It’s clear that partially or completely electrifying our automobile fleet would be a great way to reduce our output of carbon emissions. An electric car is cleaner than a gas-powered one, even if the electricity is produced by a coal-fired power plant. All the same, electrifying the automobile fleet is not nearly as good a solution as electrifying and reducing the size of our automobile fleet, by developing substitutes for cars–walking, biking, and mass transit.
Given our incredible dependence on cars and coal, a world in which all automobiles are electrified would still be one where the United States is the largest polluter per capita. Electrifying our cars also does nothing to solve congestion problems (which are costly in their own right, and which ensure that a great deal of energy is wasted stopping and starting) or low-density sprawl (which ensures that all the trips we take are longer than they ought to be).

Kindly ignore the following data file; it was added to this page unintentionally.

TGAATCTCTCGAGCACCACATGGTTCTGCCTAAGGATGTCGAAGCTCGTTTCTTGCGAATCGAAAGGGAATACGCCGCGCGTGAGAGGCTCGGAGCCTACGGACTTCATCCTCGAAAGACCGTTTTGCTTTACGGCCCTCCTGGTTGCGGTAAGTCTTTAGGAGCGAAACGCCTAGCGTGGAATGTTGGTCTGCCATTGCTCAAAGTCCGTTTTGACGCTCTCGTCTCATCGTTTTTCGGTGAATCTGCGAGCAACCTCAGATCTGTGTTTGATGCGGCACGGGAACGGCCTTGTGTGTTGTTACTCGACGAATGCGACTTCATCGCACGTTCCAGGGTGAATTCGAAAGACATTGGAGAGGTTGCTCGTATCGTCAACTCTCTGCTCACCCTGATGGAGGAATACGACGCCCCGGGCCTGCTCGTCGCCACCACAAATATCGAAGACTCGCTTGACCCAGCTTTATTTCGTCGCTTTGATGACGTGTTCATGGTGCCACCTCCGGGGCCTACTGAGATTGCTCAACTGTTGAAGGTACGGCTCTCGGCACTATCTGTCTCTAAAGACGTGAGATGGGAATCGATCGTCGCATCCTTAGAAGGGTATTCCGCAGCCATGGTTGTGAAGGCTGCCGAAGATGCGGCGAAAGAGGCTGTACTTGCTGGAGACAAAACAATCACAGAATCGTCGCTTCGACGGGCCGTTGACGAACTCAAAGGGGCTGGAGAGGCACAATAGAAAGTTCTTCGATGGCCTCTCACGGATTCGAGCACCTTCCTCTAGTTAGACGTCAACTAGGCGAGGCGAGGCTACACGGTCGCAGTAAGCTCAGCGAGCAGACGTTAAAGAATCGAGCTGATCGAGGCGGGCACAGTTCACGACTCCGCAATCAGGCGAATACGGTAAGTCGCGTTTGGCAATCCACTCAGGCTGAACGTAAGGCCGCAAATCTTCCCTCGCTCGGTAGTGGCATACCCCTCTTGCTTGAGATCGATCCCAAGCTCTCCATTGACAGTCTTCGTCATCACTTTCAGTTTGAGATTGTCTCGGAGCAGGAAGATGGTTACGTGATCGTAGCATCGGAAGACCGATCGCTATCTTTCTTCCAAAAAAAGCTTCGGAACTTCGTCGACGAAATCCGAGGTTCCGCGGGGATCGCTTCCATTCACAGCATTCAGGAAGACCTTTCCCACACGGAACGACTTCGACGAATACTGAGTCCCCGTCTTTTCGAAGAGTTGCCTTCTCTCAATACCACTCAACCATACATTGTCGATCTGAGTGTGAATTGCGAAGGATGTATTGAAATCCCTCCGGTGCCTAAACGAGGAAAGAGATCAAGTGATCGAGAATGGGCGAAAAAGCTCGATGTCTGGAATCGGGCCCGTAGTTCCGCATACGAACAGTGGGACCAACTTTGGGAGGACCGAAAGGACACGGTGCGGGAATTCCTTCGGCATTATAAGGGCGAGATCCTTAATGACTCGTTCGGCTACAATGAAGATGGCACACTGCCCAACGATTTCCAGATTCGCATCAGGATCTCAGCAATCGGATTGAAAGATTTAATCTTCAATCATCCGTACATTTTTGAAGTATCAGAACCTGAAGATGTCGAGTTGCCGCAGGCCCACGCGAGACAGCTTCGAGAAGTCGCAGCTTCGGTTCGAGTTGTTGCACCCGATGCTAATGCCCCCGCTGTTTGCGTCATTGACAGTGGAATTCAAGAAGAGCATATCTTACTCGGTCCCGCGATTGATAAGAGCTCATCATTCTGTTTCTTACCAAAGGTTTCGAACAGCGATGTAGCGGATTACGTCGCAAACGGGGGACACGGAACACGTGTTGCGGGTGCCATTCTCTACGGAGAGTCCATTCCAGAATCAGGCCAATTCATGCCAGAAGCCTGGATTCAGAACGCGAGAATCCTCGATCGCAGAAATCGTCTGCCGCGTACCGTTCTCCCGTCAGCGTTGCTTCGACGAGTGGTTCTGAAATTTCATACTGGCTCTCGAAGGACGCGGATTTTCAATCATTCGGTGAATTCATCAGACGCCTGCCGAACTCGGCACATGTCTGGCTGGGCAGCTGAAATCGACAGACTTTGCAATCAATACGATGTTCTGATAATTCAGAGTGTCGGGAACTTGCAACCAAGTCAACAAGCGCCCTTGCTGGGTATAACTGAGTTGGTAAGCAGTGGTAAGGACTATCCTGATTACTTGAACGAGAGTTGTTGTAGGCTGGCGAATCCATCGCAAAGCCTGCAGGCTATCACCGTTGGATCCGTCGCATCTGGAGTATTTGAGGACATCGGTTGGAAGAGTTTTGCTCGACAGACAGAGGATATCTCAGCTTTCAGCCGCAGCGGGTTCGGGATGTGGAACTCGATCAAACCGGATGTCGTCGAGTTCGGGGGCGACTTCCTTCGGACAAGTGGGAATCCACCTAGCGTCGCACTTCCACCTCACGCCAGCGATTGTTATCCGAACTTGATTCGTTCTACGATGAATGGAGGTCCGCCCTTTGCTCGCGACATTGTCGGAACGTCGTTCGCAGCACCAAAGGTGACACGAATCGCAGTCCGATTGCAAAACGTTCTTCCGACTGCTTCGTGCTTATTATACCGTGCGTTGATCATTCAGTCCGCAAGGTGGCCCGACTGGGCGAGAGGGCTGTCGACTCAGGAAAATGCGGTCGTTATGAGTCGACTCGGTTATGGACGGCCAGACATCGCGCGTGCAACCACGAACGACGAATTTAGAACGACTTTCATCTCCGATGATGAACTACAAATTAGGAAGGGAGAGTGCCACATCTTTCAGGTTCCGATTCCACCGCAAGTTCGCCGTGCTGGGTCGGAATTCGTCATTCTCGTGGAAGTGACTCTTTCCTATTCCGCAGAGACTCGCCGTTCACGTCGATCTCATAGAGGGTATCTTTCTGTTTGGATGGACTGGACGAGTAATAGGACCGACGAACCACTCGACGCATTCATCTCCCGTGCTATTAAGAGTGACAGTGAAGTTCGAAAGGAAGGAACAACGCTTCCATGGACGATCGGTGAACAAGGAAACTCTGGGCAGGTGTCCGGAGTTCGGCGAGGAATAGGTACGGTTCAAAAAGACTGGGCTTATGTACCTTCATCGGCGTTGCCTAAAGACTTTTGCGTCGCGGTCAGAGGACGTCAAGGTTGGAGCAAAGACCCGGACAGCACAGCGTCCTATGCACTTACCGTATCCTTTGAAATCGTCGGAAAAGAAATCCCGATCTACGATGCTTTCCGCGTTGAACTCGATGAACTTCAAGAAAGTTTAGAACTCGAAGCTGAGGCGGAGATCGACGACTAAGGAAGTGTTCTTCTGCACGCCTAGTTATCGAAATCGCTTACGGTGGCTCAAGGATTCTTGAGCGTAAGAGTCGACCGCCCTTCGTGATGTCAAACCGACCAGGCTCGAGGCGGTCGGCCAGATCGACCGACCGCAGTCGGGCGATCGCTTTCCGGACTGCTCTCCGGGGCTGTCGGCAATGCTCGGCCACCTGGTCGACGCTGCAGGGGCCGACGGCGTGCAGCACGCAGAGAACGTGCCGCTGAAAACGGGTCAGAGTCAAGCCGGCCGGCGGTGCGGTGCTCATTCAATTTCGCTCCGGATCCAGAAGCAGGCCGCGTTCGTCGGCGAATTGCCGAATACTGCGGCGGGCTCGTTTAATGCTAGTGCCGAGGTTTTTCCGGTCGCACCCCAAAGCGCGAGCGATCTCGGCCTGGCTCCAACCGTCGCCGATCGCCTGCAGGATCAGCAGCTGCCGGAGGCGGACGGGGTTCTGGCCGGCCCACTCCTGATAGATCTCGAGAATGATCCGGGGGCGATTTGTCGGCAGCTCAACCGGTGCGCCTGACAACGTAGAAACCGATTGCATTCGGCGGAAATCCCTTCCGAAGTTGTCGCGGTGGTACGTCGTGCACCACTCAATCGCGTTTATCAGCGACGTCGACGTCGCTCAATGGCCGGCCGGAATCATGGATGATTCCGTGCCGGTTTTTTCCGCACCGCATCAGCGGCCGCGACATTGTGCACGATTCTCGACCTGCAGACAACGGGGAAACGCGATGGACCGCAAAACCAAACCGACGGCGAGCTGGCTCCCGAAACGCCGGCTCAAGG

In other words, electrification is good, but it isn’t enough. We also need to pursue carbon pricing for electricity generation, so that drivers have incentives to make better locational decisions, and we should improve funding for mass transit, so that drivers who wish to substitute away from automobiles have the opportunity to do so. As long as we’re taking big steps to reduce carbon emissions, we may as well kill a few other birds at the same time.